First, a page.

BAGHDAD (AP) -- Iraq's Prime Minister on Sunday made a rare visit to the country's self-ruled northern Kurdish region in a bid to melt the ice between the Kurds and the Shiite-led central government in Baghdad, as a suicide attack in Baghdad claimed the lives of seven people.
The visit came as authorities said a border guard was killed and two others were wounded in clashes along the Syrian border, in the latest sign that the Syrian civil war risks spilling over into Iraq.
Nouri al-Maliki held a Cabinet meeting in Irbil -- the first in the Kurdish regional capital since the 2003 U.S.-led invasion that toppled Saddam Hussein -- as part of an initiative started last year to better understand the needs of the provinces. Al-Maliki and government ministers arrived by military plane, where they were received on a red carpet by the region's president, Massoud Barzani.
Barzani leads the Kurds' largely autonomous and increasingly prosperous northern region, which has multiple government ministries, its own security forces and other trappings of an independent state. It remains part of Iraq, however, and relies heavily on a share of the federal budget controlled by Baghdad to meet its budget needs.
Arguments over dueling claims to the oil-rich city of Kirkuk and other disputed territories running along the Kurdish region's border with the rest of Iraq are one of the most serious threats to Iraq's stability. An exchange of fire in one disputed city in November led both sides to send military reinforcements and heavy weapons into the contested area.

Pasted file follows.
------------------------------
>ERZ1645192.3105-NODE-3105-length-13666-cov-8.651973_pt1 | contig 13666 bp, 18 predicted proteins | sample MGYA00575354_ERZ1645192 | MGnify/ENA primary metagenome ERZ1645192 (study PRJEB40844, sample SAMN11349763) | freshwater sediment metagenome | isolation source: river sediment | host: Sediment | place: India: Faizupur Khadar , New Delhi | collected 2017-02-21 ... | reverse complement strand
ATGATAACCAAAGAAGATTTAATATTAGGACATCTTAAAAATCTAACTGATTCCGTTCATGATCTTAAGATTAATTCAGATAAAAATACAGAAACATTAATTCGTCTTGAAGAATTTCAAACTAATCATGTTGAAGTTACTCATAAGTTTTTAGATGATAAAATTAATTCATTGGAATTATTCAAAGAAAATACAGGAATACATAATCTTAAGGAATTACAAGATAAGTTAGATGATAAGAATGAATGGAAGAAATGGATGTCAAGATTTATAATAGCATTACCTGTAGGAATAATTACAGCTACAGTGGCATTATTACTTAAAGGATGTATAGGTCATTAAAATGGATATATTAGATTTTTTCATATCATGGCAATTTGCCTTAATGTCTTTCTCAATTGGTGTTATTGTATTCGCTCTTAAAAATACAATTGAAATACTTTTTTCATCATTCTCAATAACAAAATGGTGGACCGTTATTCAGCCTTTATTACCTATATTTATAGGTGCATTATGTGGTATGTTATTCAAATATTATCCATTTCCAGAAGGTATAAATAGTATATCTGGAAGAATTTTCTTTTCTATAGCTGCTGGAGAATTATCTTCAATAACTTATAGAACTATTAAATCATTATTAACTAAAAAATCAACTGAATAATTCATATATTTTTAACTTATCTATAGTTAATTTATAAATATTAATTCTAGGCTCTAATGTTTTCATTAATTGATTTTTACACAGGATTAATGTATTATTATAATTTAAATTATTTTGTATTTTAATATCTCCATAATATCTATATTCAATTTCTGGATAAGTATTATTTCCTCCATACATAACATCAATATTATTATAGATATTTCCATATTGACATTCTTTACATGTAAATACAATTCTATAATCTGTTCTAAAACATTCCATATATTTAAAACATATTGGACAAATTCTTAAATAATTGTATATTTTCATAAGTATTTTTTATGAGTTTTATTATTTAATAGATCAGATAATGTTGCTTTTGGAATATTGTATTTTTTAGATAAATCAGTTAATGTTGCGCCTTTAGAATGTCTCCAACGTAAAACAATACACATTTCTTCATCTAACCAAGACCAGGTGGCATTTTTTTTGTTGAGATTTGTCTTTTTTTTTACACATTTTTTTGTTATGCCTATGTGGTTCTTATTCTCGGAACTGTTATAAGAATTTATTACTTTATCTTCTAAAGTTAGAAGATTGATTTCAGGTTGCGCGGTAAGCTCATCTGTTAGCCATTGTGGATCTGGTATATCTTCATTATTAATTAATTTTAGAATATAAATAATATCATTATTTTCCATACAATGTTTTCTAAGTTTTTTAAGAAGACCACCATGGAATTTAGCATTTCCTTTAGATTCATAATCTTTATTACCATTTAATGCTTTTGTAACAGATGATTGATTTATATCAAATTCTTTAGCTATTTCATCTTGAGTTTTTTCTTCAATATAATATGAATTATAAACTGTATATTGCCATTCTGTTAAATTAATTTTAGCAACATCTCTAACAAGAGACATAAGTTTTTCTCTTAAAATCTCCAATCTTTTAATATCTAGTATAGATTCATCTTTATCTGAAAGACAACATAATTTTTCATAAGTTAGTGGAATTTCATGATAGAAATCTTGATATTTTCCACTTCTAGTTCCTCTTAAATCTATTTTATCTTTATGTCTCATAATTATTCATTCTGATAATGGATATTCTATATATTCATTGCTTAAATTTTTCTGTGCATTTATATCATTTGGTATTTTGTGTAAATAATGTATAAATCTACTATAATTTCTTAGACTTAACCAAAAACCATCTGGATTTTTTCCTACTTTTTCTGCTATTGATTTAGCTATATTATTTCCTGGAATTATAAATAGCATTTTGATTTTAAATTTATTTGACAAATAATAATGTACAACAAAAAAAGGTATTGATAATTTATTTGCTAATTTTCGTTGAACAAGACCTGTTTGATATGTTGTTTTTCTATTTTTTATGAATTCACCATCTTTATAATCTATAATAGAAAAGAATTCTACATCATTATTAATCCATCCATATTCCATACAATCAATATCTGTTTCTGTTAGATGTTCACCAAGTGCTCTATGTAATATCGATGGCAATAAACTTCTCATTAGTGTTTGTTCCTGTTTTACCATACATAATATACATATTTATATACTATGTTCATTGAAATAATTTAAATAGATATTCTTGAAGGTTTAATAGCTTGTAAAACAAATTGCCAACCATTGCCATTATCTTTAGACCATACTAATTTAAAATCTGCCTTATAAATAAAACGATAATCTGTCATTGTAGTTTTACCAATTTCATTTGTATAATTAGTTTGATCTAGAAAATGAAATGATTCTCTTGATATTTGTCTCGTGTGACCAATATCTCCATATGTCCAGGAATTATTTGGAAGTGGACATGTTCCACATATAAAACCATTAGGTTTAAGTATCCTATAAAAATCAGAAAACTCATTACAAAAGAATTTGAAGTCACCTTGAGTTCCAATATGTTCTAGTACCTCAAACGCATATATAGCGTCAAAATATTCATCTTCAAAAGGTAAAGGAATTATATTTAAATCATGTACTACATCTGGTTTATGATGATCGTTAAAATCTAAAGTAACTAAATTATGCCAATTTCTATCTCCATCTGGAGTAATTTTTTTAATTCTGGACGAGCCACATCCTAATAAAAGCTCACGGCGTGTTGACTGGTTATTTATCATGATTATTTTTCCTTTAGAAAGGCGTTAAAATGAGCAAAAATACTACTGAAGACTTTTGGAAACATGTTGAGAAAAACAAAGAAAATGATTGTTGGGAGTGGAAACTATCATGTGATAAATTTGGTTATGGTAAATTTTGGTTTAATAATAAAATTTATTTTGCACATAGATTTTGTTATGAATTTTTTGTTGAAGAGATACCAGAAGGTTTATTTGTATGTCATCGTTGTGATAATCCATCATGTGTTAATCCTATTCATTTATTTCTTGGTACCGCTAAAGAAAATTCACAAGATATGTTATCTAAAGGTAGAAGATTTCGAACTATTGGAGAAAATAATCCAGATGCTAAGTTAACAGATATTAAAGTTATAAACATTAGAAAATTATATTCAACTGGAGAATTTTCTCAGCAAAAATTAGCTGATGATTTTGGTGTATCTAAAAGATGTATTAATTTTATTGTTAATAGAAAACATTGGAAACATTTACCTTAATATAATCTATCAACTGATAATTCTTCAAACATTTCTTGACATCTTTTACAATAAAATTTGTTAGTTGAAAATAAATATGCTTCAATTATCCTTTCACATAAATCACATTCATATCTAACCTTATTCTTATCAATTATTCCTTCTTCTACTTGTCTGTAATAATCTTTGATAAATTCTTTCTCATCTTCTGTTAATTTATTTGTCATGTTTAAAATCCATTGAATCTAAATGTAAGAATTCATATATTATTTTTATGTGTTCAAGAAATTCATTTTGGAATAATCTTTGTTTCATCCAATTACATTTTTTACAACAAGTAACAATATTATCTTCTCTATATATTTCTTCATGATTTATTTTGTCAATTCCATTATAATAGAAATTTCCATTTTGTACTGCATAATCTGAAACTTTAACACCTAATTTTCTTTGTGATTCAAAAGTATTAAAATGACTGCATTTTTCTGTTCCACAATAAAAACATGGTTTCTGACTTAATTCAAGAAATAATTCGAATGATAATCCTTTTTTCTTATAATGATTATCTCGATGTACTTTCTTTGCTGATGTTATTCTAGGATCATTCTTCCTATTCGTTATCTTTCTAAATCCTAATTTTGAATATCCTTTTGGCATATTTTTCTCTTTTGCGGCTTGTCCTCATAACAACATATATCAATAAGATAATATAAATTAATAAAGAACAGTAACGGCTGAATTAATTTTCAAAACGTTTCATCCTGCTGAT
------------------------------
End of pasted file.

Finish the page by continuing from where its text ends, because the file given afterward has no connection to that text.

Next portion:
The Kurds have signed dozens of oil exploration deals with foreign energy companies over Baghdad's objections, including U.S. oil majors Exxon Mobil Corp. and Chevron Corp., and Total S.A. of France. The central government does not recognize the Kurdish agreements, which offer more generous terms than its own. It believes it should manage the country's oil policy and wants all exports to travel through state-run pipelines.
The Kurds are working on a pipeline to ship oil produced in their region into neighboring Turkey and earlier this year began trucking oil across their northern border, prompting charges of smuggling and threats of lawsuits from Baghdad.
Immediate solutions to pending issues are not expected during al-Maliki's visit, the first since 2010 when Iraqi politicians converged to end a months-long dispute over establishing the government after national elections produced no clear winner.
Iraq's state TV aired part of the meeting as al-Maliki was calling on Iraqis to come together so that they can face what he called "the danger" brought on by regional unrest mainly in neighboring Syria where Sunni-led rebels have been fighting for more than two years to topple Bashar Assad.
Fears are growing that the ongoing fighting in Syria could further destabilize Shiite-led Iraq's already fragile security. Predominantly Sunni rebels in Syria, including the al-Qaida affiliated Jabhat al-Nusra, or the Nusra Front, are fighting to try to topple Syrian Assad. His Alawite sect is an offshoot of Shiite Islam and is backed by Shiite powerhouse Iran.